Blimey, What a bloody effort to get here but boy was it worth it. In short, the journey went like this - 3 hours at station, 18 hours on train (sharing a single bunk), 20 mins walking from train station along tunnels to the Metro. 1 hour on the Delhi Metro (very clean and lovely), 20 mins in a Tuk Tuk, 20 mins on a shuttle bus, 4 hours in an airport, 1.5 hours on a little twin prop plane and 30 mins in a cab. Ah the joy of travelling. You know what though? Rachel and I have got so used to India time we were really chilled and cool the whole way.
Oh just so you know that Rachel is not the only one to do something stupid. I left the Ipad on the little provisions stall we had shopped at. About 100 yards up the road a little man started calling us, he was being called by another man ( a little bigger though) who in turn was being called by the medium sized shop keeper where I had left it. Ganesh or Shiva or whoever is certainly looking out for us!
Anyway. The Golden Temple in Amritsar is why we are here and both of us are thrilled we made the journey. On entering the grounds we leave our shoes in a huge storage area. From there on and for the next 3 hours or so we wander around barefoot. The Temple sits in the middle of a man-made “Nectar” lake about 300 metres square that is surrounded by beautiful period buildings. The faithful can strip off and bathe in these holy waters and many do so giving glimpses of buttocks and cocks to anyone who might be looking. The temple is indeed golden and quite stunning with the sun reflecting the gold onto the surrounding waters. It is reached by a walkway which is also adorned with gold and crowded with those who wish to see the gurus, holy books and the inside of this beautiful structure. We join the throng and feel priviledged to see this holy place and those paying homage inside it. Whilst inside there is a call to prayer and everything stops for 5 minutes of devotion. There is a tangible feeling in the air that is part excitement and part reverence and we both sense it as we walk with the people. As quite often happens we are the only whites and therefore a must have acquisition for any Indian photo library. In one instance (see below) about 40 people wanted to be in a picture with Rachel – most bizarre!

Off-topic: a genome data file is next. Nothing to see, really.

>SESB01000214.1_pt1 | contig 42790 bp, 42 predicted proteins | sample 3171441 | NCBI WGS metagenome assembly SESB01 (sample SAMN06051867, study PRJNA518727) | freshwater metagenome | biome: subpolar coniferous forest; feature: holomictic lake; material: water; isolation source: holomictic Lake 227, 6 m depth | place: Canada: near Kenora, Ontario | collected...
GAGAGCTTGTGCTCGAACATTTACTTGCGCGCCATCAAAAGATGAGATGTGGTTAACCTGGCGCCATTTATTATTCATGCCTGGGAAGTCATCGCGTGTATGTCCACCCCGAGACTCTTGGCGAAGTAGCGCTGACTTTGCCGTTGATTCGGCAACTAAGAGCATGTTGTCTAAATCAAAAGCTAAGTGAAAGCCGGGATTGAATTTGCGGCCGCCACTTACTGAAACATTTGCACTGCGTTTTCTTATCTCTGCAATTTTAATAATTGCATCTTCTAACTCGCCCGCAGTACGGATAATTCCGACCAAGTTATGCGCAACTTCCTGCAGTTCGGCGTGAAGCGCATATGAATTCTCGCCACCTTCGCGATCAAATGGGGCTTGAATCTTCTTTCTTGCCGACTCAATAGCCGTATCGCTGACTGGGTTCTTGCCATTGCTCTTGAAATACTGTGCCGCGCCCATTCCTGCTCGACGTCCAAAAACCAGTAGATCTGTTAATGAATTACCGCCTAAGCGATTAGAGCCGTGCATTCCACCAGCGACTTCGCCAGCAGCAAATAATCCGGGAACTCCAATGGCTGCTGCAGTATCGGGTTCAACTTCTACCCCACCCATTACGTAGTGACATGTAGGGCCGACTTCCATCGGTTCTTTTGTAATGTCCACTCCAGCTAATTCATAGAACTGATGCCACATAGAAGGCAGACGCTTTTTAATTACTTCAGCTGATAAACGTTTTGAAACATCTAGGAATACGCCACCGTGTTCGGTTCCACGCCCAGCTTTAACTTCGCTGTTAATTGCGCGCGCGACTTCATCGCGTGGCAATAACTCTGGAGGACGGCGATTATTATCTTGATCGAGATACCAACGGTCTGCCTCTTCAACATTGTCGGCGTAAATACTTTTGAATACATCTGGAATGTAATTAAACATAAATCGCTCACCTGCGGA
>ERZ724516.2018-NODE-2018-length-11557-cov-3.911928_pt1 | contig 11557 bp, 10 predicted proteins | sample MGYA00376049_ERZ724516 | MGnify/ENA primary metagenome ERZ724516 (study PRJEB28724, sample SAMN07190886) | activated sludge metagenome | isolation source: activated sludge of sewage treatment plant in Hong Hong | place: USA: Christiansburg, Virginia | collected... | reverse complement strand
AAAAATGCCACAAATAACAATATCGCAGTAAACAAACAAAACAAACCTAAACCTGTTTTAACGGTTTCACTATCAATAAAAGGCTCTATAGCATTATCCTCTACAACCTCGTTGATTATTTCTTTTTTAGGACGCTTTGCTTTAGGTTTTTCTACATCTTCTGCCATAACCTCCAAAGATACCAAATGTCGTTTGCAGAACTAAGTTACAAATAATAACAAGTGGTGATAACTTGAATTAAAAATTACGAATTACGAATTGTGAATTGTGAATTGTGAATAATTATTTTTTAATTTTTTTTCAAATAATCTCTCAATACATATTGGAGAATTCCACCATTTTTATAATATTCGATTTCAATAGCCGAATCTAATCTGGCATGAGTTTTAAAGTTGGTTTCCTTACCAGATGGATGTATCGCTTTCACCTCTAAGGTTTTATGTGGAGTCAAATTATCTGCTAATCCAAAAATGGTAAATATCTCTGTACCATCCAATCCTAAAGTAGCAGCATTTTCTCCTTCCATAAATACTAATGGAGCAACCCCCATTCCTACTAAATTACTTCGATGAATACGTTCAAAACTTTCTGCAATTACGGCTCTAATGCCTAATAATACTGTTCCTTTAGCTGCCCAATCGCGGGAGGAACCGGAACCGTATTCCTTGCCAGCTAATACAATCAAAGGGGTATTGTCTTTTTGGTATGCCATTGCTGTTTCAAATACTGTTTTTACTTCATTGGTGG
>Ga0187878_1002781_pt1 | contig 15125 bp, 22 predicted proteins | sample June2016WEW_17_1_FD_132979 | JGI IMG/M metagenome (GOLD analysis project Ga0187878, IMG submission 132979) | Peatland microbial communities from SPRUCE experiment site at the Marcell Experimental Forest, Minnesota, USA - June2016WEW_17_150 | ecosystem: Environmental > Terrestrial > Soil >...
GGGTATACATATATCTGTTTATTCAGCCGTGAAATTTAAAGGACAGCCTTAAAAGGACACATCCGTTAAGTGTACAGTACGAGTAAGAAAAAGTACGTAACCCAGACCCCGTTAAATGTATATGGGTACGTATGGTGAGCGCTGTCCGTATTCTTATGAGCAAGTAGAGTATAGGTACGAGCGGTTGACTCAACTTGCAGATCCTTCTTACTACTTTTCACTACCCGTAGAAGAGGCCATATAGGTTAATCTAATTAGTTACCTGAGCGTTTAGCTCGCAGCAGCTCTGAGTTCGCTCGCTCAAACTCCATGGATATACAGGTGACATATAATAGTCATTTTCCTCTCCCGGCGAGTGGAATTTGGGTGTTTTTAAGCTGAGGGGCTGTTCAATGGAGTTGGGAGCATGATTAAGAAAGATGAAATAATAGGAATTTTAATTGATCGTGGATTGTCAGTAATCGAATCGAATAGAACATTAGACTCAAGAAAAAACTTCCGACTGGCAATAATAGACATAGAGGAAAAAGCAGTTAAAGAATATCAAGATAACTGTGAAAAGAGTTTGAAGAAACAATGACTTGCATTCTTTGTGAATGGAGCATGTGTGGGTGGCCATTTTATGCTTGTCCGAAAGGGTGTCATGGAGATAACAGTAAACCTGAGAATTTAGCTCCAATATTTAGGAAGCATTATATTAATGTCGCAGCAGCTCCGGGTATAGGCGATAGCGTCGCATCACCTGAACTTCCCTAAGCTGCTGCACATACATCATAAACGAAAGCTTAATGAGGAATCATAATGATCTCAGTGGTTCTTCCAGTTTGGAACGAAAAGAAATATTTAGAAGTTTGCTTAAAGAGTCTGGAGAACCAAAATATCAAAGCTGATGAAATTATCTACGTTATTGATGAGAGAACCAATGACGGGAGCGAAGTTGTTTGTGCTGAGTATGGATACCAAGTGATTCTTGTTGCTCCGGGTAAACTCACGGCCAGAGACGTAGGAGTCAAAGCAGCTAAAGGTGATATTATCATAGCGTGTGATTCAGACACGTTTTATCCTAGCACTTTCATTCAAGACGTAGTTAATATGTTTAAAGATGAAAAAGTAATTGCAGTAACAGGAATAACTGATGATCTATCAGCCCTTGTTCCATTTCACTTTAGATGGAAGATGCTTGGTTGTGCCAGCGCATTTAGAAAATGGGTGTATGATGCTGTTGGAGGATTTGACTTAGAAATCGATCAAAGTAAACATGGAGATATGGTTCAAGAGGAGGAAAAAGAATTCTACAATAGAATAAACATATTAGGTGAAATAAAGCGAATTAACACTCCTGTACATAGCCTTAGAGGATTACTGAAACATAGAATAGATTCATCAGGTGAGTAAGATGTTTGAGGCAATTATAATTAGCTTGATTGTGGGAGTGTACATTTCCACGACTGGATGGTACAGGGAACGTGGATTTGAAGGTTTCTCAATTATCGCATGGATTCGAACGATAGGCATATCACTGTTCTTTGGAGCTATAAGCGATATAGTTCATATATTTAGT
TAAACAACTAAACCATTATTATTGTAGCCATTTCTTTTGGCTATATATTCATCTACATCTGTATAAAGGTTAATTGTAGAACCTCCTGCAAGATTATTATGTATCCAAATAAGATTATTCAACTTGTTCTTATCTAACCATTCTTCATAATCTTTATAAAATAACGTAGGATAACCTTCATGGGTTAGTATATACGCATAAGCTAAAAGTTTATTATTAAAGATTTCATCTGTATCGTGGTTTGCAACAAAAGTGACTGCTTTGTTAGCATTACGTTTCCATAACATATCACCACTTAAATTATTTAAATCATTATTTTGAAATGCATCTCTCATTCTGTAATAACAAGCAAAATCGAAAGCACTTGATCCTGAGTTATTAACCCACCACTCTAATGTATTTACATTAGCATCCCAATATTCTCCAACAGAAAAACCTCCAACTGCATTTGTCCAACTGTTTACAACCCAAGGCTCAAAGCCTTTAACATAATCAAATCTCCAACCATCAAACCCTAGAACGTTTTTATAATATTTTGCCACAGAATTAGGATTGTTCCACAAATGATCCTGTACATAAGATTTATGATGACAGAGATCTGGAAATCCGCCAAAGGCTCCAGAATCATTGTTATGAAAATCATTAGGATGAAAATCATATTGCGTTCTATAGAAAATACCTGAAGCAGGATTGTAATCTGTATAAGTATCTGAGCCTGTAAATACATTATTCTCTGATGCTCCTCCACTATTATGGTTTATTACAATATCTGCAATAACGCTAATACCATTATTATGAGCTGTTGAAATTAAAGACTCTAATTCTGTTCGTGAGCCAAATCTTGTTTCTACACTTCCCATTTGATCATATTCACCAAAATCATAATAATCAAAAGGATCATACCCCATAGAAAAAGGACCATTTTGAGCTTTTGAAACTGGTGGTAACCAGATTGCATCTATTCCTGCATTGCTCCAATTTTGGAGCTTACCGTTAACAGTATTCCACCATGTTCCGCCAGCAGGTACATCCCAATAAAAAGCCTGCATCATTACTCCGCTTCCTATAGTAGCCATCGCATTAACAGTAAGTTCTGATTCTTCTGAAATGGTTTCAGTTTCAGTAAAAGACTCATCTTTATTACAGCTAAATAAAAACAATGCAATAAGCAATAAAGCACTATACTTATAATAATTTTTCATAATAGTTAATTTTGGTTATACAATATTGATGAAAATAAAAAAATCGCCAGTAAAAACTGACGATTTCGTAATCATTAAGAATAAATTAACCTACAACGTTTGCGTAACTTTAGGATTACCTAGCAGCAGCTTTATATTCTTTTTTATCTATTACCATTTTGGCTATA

After the tour of the Temple we avail ourselves of the ‘meal of inclusion’ that is offered and accepted by virtually every visitor to the temple. To do this the Temple management have organised something both efficient and slightly wonderful as it is largely performed by volunteers. To give an idea of the scale of the operation the temple kitchens are open from 6.00am to 9.00pm and have 4 sittings an hour. At our sitting there were about 600 people who were herded in and sat on mats in rows with metal compartmented trays into which was put dahl, rice pudding, 2 chapattis and a bowl of water. The food was distributed by men carrying buckets and large kettles and had been cooked in huge cauldrons over wood fires. As our 15 minute slot came to an end water wash splashed on the floor, huge squeegees pushed up and down the roads, people shoo’ed out and the next setting began. A we walk along we hand utensils and trays to helpers who chuck them into large baskets in which they are whisked away to be washed by a noisy clanking army of waher uppers. It was an amazing thing to do.
Finally today we went to the site of the1919 massacre of innocent Indians by English Troops in Jallainwala Bagh (As seen in the film Ganghi – sorry to trivialise) It was very moving and we felt a little awkward being British. However (and I apologise for this) we were amused to find topiary wire shapes of British soldiers shooting rifles and Indian arms coming out of the ground. Someone thought this was a good idea (we didn’t)
That’s it for Amritsar tomorrow a new adventure starts in the mountains in McLeod Ganj.